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Seppelt Wines- a Cougar under wraps

Sexy wine labels that attract the young groovy wine buyer abound. Evocative cartoon labels with Barbarella-style cleavages on display attract many sets of eyes.

But take a step back and see the well-controlled, stylish labels that just ooze culture, intrigue and a certain element of the dominatrix.

I have found my new mistress under the label of Seppelts, entrenched in the township of Great Western in Central Western Victoria.

Being steeped in history counts for a lot. In 1851, Joseph Seppelt started a vineyard in the Barossa.  The Grampians vineyard was started by Jean Pierre Truette and Anne Marie and Emile Blampied in 1863. There were several changes of ownership of the Victorian site – which went through the hands of James Best and Hans Irvine – before coming under the Seppelt umbrella when Beno Seppelt assumed stewardship in 1918.

Hans Irvine deserves congratulations for refining the methode traditionale for sparkling wines used by French champagne maker Charles Pierlot. The result was the world’s first sparkling Shiraz.

Why not take a curvy specimen like a seductive refined cool climate Shiraz, and morph it into a buxom, slinky-clad temptress draped in a veil of satin?

But under Seppelts the vineyard lost any inertia it had developed and surged n popularity.

It is now owned by global operator Treasury Wine Estates, which has appointed Adam Carnaby as head wine maker. He has contagious energy to burn, having done vintages at Yering Station in the Yarra Valley and Xanadu in the Margaret River. He had an epiphanous year in Burgundy that opened his eyes to the simplicity and sensual nature of wine.

This sensuality started to emerge in his 2012 releases.

Like most great wine makers, he believes it all starts in the vineyard. His “Marilyn Monroe with a number 15 riding crop” is the fruit that comes from the great vineyards of Henty, Heathcote and of the iconic Great Western. More specifically, the 1863 St Peters Vineyard at Great Western.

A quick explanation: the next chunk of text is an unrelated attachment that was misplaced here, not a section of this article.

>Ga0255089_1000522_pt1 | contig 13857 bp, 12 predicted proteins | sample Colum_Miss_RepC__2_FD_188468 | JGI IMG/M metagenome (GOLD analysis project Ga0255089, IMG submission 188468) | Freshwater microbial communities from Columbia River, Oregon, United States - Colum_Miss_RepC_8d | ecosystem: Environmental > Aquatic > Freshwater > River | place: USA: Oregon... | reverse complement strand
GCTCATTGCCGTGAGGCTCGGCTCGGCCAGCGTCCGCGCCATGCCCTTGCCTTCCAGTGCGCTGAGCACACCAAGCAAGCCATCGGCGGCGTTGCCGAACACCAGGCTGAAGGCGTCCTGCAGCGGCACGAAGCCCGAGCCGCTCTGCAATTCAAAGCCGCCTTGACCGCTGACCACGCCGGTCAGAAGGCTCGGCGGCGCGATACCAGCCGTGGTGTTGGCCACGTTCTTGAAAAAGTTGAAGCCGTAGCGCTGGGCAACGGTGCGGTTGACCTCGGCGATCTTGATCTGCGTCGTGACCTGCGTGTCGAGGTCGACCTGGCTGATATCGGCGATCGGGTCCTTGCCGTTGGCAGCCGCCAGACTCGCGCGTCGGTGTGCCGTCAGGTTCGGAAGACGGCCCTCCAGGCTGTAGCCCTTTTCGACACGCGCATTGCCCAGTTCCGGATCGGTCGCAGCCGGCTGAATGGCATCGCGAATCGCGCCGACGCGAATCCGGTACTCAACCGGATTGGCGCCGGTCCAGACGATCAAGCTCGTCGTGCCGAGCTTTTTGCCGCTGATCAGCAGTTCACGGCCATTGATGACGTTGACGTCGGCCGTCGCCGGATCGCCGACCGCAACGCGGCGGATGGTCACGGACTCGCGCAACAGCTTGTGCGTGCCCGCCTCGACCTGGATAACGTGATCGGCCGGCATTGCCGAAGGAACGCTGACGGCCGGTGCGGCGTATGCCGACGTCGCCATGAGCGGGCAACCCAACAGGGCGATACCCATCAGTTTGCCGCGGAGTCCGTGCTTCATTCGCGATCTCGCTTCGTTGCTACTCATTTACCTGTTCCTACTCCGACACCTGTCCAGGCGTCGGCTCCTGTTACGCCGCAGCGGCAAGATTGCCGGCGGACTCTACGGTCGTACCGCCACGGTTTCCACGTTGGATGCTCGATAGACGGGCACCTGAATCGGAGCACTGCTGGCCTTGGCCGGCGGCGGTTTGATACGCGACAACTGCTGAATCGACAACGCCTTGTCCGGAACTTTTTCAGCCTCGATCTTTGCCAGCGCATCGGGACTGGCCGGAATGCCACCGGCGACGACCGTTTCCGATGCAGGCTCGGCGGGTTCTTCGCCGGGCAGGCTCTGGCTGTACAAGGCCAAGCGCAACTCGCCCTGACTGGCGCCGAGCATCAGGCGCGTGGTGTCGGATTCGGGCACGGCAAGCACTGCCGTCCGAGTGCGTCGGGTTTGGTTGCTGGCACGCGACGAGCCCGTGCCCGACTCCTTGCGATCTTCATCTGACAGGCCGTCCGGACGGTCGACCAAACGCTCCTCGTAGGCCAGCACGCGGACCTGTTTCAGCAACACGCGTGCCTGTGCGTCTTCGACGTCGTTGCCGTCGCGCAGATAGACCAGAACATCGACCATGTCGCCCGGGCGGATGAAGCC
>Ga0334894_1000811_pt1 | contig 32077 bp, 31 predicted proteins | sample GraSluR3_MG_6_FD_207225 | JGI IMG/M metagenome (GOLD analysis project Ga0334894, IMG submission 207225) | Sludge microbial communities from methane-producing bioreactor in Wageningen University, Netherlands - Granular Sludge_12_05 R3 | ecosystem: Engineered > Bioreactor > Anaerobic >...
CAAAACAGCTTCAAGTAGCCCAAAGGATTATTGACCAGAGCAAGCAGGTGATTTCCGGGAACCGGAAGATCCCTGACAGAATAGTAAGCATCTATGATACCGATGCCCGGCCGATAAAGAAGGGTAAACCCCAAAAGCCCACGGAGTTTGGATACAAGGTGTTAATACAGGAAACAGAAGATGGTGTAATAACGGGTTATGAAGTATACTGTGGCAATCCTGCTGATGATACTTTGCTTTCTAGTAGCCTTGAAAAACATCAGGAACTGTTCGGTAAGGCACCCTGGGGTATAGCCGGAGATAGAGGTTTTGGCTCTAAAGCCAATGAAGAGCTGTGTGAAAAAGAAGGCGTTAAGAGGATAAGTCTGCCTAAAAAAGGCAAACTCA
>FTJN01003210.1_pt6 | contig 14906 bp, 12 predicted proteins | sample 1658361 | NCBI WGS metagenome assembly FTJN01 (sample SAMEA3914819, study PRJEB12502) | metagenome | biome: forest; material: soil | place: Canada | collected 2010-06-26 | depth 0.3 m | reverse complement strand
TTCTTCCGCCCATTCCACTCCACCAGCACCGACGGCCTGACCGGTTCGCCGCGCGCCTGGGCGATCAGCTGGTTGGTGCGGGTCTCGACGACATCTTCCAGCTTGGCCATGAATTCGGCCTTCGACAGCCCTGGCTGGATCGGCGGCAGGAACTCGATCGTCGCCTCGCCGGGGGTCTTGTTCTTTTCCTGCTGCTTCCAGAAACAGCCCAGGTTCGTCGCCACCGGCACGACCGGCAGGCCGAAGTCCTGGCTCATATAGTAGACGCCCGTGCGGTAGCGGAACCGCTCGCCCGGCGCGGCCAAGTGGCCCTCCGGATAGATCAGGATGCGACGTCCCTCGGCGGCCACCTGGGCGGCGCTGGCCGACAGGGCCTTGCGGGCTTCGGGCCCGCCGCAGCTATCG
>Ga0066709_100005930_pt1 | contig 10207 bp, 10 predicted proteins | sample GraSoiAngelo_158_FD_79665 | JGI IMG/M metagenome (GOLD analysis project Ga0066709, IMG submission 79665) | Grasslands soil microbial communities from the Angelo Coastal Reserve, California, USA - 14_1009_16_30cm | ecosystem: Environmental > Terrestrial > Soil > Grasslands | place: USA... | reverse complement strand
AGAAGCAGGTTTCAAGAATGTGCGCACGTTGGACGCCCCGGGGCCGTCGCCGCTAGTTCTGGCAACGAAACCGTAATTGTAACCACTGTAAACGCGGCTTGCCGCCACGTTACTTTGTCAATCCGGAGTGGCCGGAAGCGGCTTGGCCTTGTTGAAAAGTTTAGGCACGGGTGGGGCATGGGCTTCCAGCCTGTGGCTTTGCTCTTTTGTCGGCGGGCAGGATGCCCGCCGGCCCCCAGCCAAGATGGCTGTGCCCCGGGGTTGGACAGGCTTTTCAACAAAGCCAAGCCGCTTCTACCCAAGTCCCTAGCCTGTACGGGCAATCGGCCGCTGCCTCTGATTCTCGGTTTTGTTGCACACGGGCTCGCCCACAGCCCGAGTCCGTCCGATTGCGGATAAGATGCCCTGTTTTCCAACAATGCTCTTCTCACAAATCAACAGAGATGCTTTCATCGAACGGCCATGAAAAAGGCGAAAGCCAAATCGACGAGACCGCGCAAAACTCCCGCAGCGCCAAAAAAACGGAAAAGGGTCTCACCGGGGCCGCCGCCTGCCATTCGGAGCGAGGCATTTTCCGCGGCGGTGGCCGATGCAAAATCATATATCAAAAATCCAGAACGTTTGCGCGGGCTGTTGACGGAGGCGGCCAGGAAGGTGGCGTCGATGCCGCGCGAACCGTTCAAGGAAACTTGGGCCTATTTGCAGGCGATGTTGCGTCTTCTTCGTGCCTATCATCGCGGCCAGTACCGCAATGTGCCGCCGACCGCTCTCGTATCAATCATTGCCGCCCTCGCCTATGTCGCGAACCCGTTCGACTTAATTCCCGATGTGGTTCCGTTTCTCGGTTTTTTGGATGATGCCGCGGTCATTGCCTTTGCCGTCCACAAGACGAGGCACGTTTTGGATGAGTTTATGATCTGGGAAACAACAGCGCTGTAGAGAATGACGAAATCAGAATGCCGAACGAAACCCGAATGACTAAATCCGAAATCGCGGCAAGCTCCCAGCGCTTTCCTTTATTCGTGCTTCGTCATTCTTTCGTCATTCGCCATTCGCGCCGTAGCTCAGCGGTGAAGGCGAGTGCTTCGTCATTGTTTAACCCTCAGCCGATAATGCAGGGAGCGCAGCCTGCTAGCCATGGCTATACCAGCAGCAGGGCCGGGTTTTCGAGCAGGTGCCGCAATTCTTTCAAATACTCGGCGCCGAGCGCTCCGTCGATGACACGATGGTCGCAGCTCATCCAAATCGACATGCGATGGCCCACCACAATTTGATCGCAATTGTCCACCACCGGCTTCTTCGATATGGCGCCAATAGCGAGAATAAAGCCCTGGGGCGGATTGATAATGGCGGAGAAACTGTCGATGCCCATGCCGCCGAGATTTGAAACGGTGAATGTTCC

Adam has a bachelor of applied science from the Royal Melbourne Institute of Technology, and completed his wine science degree at Charles Sturt University.

These are merely tickets of entry into the big game, as this boy knows how to conduct himself and coax the most from the mistress that is created in the vineyard.

“I want the brand to be grand again with its sense of desirability,” Adam told Australian Medicine.

I think Mr Seppelt would be proud.

Wines Tasted

2011 Seppelts Grampians Great Western Riesling – one of the great areas to make Riesling, apart from the Clare and Eden valleys. It is a very pale yellow to the eye, with a bright lime and floral nose. The warm, wet summer is evident as secondary sweeter notes develop. The palate is strongly anterior, but a combined synergy of high natural acid and residual sugar (9.5 grams per litre) enable the wine to linger and satisfy the back palate. It has sherbet-like characteristics. Have with sashimi snapper, and be prepared to watch the development in the cellar over seven to nine years.

NV Seppelts Salinger – this methode traditionale sparkling is the baby sister of the well-known Vintage Salinger. It is one of the few Australian blends of Pinot Noir, Chardonnay and Pinot Menueir. The colour is a maturing yet vibrant deeper yellow. The nose is indicative of its pedigree and quality. Cut lemons combine with alluring yeasty notes. The mouth feel is soft and supple, with a pleasant spread of fine bubbles and lengthy acid structure. Oysters, and more oysters, would never disappoint.

2008 Seppelts Drumborg Chardonnay – the cool climate of Henty produces elegant fruit for many Seppelt wines. The 1964 single vineyard plantings give up their treasure, and Seppelts gratefully mould them into great wines. The Chardonnay is medium yellow/straw colour. Classic white peach, some floral notes and nutty fragrances abound. The wine then develops its more preserved meat and yeasty notes as it warms up. The palate is full and satisfying. The wonderful fruit presence is bolstered by mouth feel and acid structure. Goat’s cheese soufflé would match. Cellar for five to seven years, and see how it evolves.

2008 Seppelts Drumborg Pinot Noir – cool climate effect, with an average of 17.5 degrees Celsius in January. The pale garnet colour is a somkescreen for the power to come. The nose has a wonderful red fruit spectrum, with hints of white pepper and twiggy floral. Juicy fruit notes swill around the mouth, and seamless tannins provide great structure. This is a cracker. Enjoy with duck terrine with mushrooms and tarragon. This will cellar well, but who can wait?

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